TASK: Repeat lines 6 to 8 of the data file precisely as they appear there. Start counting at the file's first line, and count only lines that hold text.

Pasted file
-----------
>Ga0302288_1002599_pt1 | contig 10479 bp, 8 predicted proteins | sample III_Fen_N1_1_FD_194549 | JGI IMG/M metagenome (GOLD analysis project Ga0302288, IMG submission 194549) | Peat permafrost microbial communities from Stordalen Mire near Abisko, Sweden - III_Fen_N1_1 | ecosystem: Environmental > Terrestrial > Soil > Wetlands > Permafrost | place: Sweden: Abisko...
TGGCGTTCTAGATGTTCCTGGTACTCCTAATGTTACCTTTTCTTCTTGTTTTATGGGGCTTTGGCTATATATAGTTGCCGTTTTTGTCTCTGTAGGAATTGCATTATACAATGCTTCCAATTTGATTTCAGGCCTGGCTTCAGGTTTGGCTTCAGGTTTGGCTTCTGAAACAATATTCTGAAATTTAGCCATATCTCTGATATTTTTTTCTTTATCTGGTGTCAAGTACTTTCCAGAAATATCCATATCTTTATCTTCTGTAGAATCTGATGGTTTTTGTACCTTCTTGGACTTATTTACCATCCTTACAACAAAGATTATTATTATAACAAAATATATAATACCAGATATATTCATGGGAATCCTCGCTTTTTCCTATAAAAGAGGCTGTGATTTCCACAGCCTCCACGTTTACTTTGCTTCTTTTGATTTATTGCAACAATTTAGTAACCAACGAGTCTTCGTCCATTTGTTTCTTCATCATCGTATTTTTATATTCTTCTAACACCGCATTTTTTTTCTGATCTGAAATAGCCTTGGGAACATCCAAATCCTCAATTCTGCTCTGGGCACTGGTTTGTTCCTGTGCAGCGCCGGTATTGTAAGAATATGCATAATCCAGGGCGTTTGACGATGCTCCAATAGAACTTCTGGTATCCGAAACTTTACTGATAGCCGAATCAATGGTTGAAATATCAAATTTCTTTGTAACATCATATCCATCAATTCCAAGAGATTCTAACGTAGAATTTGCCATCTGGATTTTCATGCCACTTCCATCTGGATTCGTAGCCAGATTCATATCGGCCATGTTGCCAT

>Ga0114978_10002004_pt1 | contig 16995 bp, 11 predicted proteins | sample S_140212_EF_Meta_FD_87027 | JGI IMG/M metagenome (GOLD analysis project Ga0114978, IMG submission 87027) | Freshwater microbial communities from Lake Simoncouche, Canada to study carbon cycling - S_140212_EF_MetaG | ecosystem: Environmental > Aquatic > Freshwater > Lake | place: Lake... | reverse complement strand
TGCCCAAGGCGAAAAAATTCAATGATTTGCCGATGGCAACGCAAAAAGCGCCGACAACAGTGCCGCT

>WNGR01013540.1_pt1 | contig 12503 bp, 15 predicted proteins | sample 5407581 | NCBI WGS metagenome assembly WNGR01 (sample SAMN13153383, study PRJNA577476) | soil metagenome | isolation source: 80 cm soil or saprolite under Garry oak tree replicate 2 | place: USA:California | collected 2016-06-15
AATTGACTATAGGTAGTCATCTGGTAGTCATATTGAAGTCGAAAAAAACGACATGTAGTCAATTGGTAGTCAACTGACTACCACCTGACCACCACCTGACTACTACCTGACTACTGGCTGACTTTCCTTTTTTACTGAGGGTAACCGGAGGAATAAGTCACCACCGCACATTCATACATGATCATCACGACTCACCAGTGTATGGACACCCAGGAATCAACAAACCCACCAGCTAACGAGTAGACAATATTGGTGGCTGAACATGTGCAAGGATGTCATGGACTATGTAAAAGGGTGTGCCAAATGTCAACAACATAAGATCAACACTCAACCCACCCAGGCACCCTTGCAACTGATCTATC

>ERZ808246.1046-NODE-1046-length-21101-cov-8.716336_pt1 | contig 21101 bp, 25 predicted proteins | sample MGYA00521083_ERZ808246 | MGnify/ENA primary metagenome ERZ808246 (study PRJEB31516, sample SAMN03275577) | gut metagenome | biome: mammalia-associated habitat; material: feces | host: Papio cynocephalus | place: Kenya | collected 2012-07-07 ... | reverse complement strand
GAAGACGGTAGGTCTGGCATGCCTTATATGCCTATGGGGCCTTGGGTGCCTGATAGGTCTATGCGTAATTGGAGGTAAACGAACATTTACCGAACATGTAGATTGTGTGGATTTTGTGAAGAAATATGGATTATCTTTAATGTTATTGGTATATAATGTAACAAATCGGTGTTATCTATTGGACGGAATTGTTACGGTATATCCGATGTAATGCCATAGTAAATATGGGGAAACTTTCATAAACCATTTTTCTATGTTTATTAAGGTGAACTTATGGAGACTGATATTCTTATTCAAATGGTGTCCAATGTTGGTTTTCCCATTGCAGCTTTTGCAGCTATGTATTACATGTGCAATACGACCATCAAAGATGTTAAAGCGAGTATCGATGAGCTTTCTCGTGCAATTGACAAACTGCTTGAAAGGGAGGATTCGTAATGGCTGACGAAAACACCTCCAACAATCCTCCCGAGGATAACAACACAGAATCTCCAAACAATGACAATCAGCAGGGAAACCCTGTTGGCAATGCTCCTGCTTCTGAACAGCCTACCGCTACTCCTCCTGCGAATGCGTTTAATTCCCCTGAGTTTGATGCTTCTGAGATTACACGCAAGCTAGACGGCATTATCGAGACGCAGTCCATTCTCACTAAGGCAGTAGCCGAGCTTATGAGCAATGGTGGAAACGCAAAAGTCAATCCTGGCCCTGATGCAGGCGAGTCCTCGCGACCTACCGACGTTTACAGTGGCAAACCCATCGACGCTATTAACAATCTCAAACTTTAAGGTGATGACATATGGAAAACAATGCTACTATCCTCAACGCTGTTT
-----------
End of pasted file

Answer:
AATTGACTATAGGTAGTCATCTGGTAGTCATATTGAAGTCGAAAAAAACGACATGTAGTCAATTGGTAGTCAACTGACTACCACCTGACCACCACCTGACTACTACCTGACTACTGGCTGACTTTCCTTTTTTACTGAGGGTAACCGGAGGAATAAGTCACCACCGCACATTCATACATGATCATCACGACTCACCAGTGTATGGACACCCAGGAATCAACAAACCCACCAGCTAACGAGTAGACAATATTGGTGGCTGAACATGTGCAAGGATGTCATGGACTATGTAAAAGGGTGTGCCAAATGTCAACAACATAAGATCAACACTCAACCCACCCAGGCACCCTTGCAACTGATCTATC

>ERZ808246.1046-NODE-1046-length-21101-cov-8.716336_pt1 | contig 21101 bp, 25 predicted proteins | sample MGYA00521083_ERZ808246 | MGnify/ENA primary metagenome ERZ808246 (study PRJEB31516, sample SAMN03275577) | gut metagenome | biome: mammalia-associated habitat; material: feces | host: Papio cynocephalus | place: Kenya | collected 2012-07-07 ... | reverse complement strand
GAAGACGGTAGGTCTGGCATGCCTTATATGCCTATGGGGCCTTGGGTGCCTGATAGGTCTATGCGTAATTGGAGGTAAACGAACATTTACCGAACATGTAGATTGTGTGGATTTTGTGAAGAAATATGGATTATCTTTAATGTTATTGGTATATAATGTAACAAATCGGTGTTATCTATTGGACGGAATTGTTACGGTATATCCGATGTAATGCCATAGTAAATATGGGGAAACTTTCATAAACCATTTTTCTATGTTTATTAAGGTGAACTTATGGAGACTGATATTCTTATTCAAATGGTGTCCAATGTTGGTTTTCCCATTGCAGCTTTTGCAGCTATGTATTACATGTGCAATACGACCATCAAAGATGTTAAAGCGAGTATCGATGAGCTTTCTCGTGCAATTGACAAACTGCTTGAAAGGGAGGATTCGTAATGGCTGACGAAAACACCTCCAACAATCCTCCCGAGGATAACAACACAGAATCTCCAAACAATGACAATCAGCAGGGAAACCCTGTTGGCAATGCTCCTGCTTCTGAACAGCCTACCGCTACTCCTCCTGCGAATGCGTTTAATTCCCCTGAGTTTGATGCTTCTGAGATTACACGCAAGCTAGACGGCATTATCGAGACGCAGTCCATTCTCACTAAGGCAGTAGCCGAGCTTATGAGCAATGGTGGAAACGCAAAAGTCAATCCTGGCCCTGATGCAGGCGAGTCCTCGCGACCTACCGACGTTTACAGTGGCAAACCCATCGACGCTATTAACAATCTCAAACTTTAAGGTGATGACATATGGAAAACAATGCTACTATCCTCAACGCTGTTT